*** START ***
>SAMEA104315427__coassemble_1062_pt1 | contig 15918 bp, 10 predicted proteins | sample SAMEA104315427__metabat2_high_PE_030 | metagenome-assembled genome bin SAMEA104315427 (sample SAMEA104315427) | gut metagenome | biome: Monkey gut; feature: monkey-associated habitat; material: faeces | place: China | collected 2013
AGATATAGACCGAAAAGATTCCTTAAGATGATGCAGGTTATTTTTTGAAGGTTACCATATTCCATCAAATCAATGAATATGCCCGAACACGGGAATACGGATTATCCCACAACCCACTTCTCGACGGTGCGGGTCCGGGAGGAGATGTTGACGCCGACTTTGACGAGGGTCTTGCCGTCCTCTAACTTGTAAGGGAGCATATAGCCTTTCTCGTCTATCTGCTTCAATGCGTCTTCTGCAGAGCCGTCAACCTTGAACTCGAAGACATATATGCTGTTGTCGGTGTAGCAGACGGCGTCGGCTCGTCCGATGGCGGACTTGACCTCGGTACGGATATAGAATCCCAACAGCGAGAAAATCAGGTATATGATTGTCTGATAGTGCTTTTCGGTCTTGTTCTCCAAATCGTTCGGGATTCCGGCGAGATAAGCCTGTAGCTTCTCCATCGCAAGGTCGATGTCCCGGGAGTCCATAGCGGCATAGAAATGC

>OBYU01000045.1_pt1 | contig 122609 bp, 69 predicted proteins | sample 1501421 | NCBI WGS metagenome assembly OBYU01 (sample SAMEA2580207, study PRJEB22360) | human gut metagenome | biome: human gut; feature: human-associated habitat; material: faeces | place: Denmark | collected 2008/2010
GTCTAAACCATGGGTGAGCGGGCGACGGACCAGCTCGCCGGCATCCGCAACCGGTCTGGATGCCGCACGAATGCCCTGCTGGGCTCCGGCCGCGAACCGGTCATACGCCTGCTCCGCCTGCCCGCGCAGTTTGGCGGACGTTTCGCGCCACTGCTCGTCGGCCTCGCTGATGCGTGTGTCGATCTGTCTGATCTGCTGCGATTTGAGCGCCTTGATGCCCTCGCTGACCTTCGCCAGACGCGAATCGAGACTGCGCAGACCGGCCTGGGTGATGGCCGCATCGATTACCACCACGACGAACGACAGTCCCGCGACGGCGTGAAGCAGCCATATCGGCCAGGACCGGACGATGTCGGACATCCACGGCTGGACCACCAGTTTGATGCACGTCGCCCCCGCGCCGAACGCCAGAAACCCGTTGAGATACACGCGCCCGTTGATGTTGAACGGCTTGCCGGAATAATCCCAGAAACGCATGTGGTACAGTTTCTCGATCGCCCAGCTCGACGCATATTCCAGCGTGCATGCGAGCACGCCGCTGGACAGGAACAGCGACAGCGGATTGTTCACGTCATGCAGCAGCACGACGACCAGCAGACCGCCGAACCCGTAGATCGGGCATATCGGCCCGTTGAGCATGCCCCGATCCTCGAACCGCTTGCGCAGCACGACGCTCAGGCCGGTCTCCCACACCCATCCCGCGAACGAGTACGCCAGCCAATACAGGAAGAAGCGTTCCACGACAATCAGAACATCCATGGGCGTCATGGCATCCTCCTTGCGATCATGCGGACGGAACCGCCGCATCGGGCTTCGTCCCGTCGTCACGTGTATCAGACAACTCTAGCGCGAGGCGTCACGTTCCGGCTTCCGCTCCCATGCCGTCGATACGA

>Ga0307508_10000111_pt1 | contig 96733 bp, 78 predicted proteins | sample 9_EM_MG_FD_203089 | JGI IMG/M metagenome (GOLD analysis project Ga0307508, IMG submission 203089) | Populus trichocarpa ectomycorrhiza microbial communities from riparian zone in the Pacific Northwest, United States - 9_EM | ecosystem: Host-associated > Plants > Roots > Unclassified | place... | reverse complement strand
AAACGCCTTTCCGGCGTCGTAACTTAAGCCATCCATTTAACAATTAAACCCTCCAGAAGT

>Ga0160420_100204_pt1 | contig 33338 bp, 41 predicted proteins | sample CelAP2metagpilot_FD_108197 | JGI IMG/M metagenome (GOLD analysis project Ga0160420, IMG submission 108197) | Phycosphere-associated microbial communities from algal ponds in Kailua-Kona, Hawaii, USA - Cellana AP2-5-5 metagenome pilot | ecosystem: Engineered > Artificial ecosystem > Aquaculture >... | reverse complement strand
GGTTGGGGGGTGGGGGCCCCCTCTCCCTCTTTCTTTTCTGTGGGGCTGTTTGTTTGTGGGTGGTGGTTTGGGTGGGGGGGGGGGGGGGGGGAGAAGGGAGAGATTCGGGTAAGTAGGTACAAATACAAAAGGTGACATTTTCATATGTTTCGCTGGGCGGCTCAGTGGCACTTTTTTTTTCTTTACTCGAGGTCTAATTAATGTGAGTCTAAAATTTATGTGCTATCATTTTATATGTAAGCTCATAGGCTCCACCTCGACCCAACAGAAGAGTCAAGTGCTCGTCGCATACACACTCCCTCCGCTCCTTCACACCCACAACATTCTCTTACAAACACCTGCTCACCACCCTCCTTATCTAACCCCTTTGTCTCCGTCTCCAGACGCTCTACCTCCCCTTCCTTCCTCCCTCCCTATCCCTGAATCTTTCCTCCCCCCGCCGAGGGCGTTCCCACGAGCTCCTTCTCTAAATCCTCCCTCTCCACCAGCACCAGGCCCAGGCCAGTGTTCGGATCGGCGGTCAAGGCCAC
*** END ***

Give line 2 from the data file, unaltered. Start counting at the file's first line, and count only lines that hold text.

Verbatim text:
AGATATAGACCGAAAAGATTCCTTAAGATGATGCAGGTTATTTTTTGAAGGTTACCATATTCCATCAAATCAATGAATATGCCCGAACACGGGAATACGGATTATCCCACAACCCACTTCTCGACGGTGCGGGTCCGGGAGGAGATGTTGACGCCGACTTTGACGAGGGTCTTGCCGTCCTCTAACTTGTAAGGGAGCATATAGCCTTTCTCGTCTATCTGCTTCAATGCGTCTTCTGCAGAGCCGTCAACCTTGAACTCGAAGACATATATGCTGTTGTCGGTGTAGCAGACGGCGTCGGCTCGTCCGATGGCGGACTTGACCTCGGTACGGATATAGAATCCCAACAGCGAGAAAATCAGGTATATGATTGTCTGATAGTGCTTTTCGGTCTTGTTCTCCAAATCGTTCGGGATTCCGGCGAGATAAGCCTGTAGCTTCTCCATCGCAAGGTCGATGTCCCGGGAGTCCATAGCGGCATAGAAATGC